The suit in this case is not sustainable under the provision of the Bankrupt Act against a preference of creditors in fraud of the law, because the bankruptcy proceedings were not brought within the time prescribed by that act as necessary to avoid such preference. But a right is shown to relief on the ground that the instrument was made to hinder and delay creditors.
The decree of the circuit court is therefore reversed, and the case remanded to that court with instructions to refer the case to a master, before whom the defendants, the trustees, must account for the property conveyed to them by the instrument.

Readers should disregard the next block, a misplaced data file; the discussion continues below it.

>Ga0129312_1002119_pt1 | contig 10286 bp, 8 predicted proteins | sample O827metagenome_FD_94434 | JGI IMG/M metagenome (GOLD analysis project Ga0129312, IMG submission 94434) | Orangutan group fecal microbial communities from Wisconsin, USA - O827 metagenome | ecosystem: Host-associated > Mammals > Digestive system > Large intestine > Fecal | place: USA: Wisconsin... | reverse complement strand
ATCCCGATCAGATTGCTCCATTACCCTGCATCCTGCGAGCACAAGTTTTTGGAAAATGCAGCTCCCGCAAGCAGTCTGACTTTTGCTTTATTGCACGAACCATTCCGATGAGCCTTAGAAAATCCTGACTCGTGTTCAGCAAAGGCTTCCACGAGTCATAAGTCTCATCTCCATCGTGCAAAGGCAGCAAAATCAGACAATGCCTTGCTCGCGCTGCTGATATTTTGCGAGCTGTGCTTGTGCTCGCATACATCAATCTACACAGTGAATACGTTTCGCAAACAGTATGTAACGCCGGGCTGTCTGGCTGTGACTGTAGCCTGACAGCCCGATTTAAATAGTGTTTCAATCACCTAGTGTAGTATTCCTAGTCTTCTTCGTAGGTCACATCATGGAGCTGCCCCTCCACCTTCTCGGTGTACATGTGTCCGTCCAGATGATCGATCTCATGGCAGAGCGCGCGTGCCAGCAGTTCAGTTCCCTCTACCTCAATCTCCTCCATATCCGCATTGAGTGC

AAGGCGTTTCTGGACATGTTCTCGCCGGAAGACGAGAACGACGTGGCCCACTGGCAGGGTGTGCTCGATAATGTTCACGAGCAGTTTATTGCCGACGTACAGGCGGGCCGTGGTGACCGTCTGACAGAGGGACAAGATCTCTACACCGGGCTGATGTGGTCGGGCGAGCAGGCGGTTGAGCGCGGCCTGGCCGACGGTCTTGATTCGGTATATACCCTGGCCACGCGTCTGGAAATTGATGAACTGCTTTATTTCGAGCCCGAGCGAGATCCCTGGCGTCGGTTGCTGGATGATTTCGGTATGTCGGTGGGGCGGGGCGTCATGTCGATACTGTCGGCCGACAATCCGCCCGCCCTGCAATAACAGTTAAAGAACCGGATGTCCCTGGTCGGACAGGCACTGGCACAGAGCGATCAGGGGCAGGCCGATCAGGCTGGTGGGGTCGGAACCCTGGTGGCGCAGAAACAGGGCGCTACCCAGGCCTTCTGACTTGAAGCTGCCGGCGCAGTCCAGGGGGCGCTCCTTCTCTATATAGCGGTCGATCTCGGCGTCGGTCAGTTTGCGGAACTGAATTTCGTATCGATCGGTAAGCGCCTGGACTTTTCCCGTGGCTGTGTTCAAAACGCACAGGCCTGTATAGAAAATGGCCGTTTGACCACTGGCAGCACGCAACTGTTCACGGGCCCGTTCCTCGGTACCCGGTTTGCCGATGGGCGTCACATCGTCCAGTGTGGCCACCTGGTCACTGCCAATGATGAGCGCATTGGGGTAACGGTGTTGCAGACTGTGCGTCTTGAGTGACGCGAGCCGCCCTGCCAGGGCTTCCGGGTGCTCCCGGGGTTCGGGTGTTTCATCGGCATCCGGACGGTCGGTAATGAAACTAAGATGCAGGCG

In this accounting, all the creditors, secured and unsecured, must be brought into a concourse and held to an equal right in distribution of the funds arising from the sale of the goods and the choses in action assigned to the trustees. But in accounting with the trustees, they must be credited with what they have paid to any of the creditors, so far as those creditors would be entitled on an equal and pro rata distribution among all the creditors of all the assets conveyed to them by the deed of trust.